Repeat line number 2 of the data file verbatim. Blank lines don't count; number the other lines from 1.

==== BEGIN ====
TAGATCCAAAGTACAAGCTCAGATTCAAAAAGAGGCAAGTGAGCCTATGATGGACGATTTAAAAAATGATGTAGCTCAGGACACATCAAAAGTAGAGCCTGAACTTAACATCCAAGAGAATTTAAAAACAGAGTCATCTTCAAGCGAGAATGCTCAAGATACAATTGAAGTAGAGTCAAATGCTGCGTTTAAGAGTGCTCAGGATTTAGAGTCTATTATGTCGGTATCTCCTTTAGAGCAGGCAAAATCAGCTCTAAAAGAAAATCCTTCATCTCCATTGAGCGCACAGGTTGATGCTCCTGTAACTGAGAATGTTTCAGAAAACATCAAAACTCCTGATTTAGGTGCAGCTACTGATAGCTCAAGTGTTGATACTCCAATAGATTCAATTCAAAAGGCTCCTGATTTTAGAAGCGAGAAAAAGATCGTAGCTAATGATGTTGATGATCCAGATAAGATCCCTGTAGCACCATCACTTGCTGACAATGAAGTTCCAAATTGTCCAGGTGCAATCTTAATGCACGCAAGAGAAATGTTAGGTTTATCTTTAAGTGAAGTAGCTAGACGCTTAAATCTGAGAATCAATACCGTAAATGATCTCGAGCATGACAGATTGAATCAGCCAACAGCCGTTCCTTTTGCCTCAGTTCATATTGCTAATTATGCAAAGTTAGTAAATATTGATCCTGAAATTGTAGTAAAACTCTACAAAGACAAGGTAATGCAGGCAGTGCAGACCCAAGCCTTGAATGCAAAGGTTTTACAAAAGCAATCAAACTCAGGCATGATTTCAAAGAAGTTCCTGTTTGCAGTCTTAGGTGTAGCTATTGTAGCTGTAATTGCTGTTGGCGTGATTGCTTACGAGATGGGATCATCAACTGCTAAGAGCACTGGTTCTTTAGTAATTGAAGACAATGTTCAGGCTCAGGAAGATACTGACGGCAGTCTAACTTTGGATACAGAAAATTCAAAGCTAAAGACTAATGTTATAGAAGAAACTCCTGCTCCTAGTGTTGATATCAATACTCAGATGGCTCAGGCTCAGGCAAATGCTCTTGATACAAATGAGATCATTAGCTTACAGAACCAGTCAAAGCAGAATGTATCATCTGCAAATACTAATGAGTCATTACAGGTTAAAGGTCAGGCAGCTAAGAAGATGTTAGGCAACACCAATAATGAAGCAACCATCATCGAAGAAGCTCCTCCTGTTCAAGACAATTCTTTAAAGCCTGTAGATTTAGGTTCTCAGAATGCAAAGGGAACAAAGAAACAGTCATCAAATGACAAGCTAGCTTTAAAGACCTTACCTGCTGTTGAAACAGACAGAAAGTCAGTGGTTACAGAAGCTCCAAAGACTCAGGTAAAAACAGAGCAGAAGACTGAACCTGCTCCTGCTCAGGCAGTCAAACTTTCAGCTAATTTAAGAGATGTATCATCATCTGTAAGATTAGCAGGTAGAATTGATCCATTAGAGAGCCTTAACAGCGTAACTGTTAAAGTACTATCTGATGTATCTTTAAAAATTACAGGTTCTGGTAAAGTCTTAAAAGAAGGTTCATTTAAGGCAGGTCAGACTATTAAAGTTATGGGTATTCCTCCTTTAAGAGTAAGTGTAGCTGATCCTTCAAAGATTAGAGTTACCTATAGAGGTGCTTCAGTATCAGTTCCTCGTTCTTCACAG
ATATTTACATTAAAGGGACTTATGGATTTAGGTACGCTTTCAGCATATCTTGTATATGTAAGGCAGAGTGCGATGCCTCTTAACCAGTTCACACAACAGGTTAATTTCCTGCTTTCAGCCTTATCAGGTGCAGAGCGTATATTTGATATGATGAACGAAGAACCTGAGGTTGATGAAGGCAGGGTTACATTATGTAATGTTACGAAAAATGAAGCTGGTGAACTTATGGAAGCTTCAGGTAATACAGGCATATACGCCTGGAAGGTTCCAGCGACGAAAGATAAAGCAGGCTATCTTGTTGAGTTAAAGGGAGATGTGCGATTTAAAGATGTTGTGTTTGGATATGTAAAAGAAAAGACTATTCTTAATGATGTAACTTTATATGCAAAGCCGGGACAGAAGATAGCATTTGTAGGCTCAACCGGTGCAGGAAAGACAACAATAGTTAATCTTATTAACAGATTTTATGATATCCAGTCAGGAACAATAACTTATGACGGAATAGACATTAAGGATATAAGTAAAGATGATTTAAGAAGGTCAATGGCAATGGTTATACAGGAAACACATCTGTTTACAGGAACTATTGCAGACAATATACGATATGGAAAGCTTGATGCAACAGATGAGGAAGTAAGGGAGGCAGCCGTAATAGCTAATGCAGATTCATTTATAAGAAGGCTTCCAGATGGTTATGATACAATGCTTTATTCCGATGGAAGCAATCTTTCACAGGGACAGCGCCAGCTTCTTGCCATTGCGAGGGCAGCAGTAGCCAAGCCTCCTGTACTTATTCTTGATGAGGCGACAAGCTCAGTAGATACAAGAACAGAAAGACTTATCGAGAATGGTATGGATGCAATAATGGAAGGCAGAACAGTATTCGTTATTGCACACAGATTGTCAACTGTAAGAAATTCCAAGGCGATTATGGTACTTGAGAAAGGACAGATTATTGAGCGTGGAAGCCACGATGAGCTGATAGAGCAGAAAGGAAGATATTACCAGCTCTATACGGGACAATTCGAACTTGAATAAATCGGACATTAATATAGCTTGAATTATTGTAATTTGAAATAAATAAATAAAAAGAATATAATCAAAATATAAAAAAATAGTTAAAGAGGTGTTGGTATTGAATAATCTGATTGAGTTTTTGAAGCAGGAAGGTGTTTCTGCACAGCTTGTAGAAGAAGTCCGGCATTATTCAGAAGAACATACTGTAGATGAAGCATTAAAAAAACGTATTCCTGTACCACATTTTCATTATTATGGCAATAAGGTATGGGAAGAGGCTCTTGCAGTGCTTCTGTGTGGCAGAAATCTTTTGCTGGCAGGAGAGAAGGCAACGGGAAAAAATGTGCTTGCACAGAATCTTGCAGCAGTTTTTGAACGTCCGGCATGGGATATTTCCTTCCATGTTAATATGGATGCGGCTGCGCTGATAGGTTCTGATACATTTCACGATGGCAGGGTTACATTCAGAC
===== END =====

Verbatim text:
ATATTTACATTAAAGGGACTTATGGATTTAGGTACGCTTTCAGCATATCTTGTATATGTAAGGCAGAGTGCGATGCCTCTTAACCAGTTCACACAACAGGTTAATTTCCTGCTTTCAGCCTTATCAGGTGCAGAGCGTATATTTGATATGATGAACGAAGAACCTGAGGTTGATGAAGGCAGGGTTACATTATGTAATGTTACGAAAAATGAAGCTGGTGAACTTATGGAAGCTTCAGGTAATACAGGCATATACGCCTGGAAGGTTCCAGCGACGAAAGATAAAGCAGGCTATCTTGTTGAGTTAAAGGGAGATGTGCGATTTAAAGATGTTGTGTTTGGATATGTAAAAGAAAAGACTATTCTTAATGATGTAACTTTATATGCAAAGCCGGGACAGAAGATAGCATTTGTAGGCTCAACCGGTGCAGGAAAGACAACAATAGTTAATCTTATTAACAGATTTTATGATATCCAGTCAGGAACAATAACTTATGACGGAATAGACATTAAGGATATAAGTAAAGATGATTTAAGAAGGTCAATGGCAATGGTTATACAGGAAACACATCTGTTTACAGGAACTATTGCAGACAATATACGATATGGAAAGCTTGATGCAACAGATGAGGAAGTAAGGGAGGCAGCCGTAATAGCTAATGCAGATTCATTTATAAGAAGGCTTCCAGATGGTTATGATACAATGCTTTATTCCGATGGAAGCAATCTTTCACAGGGACAGCGCCAGCTTCTTGCCATTGCGAGGGCAGCAGTAGCCAAGCCTCCTGTACTTATTCTTGATGAGGCGACAAGCTCAGTAGATACAAGAACAGAAAGACTTATCGAGAATGGTATGGATGCAATAATGGAAGGCAGAACAGTATTCGTTATTGCACACAGATTGTCAACTGTAAGAAATTCCAAGGCGATTATGGTACTTGAGAAAGGACAGATTATTGAGCGTGGAAGCCACGATGAGCTGATAGAGCAGAAAGGAAGATATTACCAGCTCTATACGGGACAATTCGAACTTGAATAAATCGGACATTAATATAGCTTGAATTATTGTAATTTGAAATAAATAAATAAAAAGAATATAATCAAAATATAAAAAAATAGTTAAAGAGGTGTTGGTATTGAATAATCTGATTGAGTTTTTGAAGCAGGAAGGTGTTTCTGCACAGCTTGTAGAAGAAGTCCGGCATTATTCAGAAGAACATACTGTAGATGAAGCATTAAAAAAACGTATTCCTGTACCACATTTTCATTATTATGGCAATAAGGTATGGGAAGAGGCTCTTGCAGTGCTTCTGTGTGGCAGAAATCTTTTGCTGGCAGGAGAGAAGGCAACGGGAAAAAATGTGCTTGCACAGAATCTTGCAGCAGTTTTTGAACGTCCGGCATGGGATATTTCCTTCCATGTTAATATGGATGCGGCTGCGCTGATAGGTTCTGATACATTTCACGATGGCAGGGTTACATTCAGAC